A good candidate will have many questions written down in advance; ready to pull one out when the time is right. Ideally, the questions will come naturally during the course of the interview, but there’s nothing wrong with referring to your notes to jog your memory.

The majority of the interview rejections I’ve given have had one or more of these three failures. Notice that technical competency isn’t on the list. For most job positions, a baseline technical competency is a requirement, but there are so many other traits that can predict whether a candidate will be a good fit for the job. The next time you’re preparing for an interview, practice demonstrating passion, connect your experience with the job description, and prepare to ask questions. You’ll have a much greater chance of landing that offer.

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UPDATE:

Wow! Great to see so much passion around this topic! ☺ Thank you all for your comments and providing your perspective. Very interesting reading. The article is not intended to be an exhaustive essay on interviewing; just a single view on a specific topic. I thought it appropriate to for me to provide a few comments to hopefully give a little more clarity on my position regarding these three points.

1. Passion. Although my article describes some physical attributes of demonstrating passion, I believe passion is best demonstrated in the candidate’s accomplishments. However, I think it’s incumbent on the candidate to communicate that passion for the work they do, and yes, the interviewer has a responsibility to create an atmosphere in the interview that allows this to happen.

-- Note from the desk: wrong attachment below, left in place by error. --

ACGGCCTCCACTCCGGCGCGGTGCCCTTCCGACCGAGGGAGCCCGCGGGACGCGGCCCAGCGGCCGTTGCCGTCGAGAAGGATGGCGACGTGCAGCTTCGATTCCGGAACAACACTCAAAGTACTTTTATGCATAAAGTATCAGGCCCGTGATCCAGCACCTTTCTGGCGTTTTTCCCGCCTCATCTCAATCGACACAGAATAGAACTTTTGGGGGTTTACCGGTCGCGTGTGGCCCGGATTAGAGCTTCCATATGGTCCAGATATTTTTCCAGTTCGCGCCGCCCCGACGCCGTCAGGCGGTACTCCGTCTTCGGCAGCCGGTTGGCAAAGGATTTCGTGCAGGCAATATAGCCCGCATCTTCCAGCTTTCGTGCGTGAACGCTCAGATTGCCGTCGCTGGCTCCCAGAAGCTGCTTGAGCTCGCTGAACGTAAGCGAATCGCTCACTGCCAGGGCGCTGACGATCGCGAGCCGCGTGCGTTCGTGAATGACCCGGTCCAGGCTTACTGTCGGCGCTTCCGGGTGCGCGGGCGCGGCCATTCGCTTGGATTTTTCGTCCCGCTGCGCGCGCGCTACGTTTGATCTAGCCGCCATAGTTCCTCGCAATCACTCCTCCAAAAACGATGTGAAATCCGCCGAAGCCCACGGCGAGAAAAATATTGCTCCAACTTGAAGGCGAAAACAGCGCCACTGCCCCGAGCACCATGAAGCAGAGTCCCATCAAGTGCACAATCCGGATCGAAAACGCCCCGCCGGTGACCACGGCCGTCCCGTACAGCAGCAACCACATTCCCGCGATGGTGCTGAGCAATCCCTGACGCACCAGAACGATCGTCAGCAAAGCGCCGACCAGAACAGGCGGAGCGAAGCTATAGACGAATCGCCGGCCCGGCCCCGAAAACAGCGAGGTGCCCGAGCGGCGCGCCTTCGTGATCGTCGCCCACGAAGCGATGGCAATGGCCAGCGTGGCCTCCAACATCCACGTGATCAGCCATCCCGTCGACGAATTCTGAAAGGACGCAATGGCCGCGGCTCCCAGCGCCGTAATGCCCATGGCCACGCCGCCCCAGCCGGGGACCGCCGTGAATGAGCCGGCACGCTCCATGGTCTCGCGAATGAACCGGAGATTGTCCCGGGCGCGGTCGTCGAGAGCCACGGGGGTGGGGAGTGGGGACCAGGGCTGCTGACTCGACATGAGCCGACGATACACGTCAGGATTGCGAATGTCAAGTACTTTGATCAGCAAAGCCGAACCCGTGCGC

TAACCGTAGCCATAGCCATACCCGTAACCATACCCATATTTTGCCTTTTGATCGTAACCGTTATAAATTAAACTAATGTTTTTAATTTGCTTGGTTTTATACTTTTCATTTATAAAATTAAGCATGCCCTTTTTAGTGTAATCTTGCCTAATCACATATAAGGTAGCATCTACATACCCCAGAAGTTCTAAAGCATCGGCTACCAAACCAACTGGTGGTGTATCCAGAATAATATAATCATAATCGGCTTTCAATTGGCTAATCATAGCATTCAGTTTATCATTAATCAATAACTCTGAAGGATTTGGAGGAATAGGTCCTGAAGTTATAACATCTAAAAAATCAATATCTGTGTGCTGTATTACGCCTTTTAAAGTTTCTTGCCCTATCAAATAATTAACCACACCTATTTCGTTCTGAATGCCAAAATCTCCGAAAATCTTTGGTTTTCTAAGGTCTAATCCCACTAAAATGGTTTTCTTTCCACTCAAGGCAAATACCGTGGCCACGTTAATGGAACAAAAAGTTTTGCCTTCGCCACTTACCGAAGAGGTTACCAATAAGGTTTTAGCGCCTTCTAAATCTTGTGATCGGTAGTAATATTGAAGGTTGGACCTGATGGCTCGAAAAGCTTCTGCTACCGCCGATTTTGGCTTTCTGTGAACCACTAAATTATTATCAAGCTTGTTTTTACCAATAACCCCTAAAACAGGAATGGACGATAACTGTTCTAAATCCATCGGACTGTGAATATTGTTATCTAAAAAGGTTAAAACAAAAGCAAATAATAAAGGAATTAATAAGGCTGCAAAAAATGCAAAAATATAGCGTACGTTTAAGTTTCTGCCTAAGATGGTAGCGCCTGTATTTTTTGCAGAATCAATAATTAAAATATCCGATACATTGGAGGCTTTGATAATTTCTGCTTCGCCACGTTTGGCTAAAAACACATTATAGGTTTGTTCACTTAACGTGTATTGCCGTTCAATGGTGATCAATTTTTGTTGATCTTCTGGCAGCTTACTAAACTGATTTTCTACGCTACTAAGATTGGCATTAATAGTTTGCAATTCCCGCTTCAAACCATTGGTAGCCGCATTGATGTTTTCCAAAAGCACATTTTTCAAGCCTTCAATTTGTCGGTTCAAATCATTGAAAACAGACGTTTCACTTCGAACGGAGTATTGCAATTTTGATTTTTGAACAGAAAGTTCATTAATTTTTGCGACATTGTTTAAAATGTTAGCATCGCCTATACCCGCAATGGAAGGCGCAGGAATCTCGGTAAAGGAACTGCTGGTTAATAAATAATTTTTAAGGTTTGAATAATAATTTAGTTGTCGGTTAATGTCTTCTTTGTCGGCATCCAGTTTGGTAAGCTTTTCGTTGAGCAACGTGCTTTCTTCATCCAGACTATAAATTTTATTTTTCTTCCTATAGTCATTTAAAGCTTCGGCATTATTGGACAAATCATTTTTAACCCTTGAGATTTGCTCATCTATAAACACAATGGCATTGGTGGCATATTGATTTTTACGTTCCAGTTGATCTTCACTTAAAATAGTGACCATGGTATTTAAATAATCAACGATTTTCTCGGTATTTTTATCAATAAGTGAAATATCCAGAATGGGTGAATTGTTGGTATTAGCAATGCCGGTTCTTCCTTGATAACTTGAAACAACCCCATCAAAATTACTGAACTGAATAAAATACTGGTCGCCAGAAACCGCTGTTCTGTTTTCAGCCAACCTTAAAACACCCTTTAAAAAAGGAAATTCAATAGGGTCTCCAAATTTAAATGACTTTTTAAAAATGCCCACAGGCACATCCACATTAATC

2. Connecting with the job description. A candidate’s resume can list skills, both “hard” and “soft” skills, but the resume is just the entry ticket to an interview. The interview is the gateway to the offer. If a job description says “strong analytical skills are required”, a candidate should be prepared to explain (though examples) how they have awesome analytical skills during the interview.

3. Asking questions. I absolutely concede that there are many jobs that are almost identical from company to company. In these circumstances, I could see a candidate not asking questions. However, if you’re applying for a manger position in a company, or any information technology position with words like “Senior” or “Specialist” in the title, the candidate needs to demonstrate enough critical thinking to ask intelligent questions.

An interview can be seen like a dance. The interviewer most decidedly has responsibilities to take the lead role with the appropriate empathy to the candidate, but if a candidate is unwilling (or unable) to be a partner in the dance, I think he or she is eliminating himself or herself from the competition.

Thanks again for the comments and the passion! Keep ‘em coming!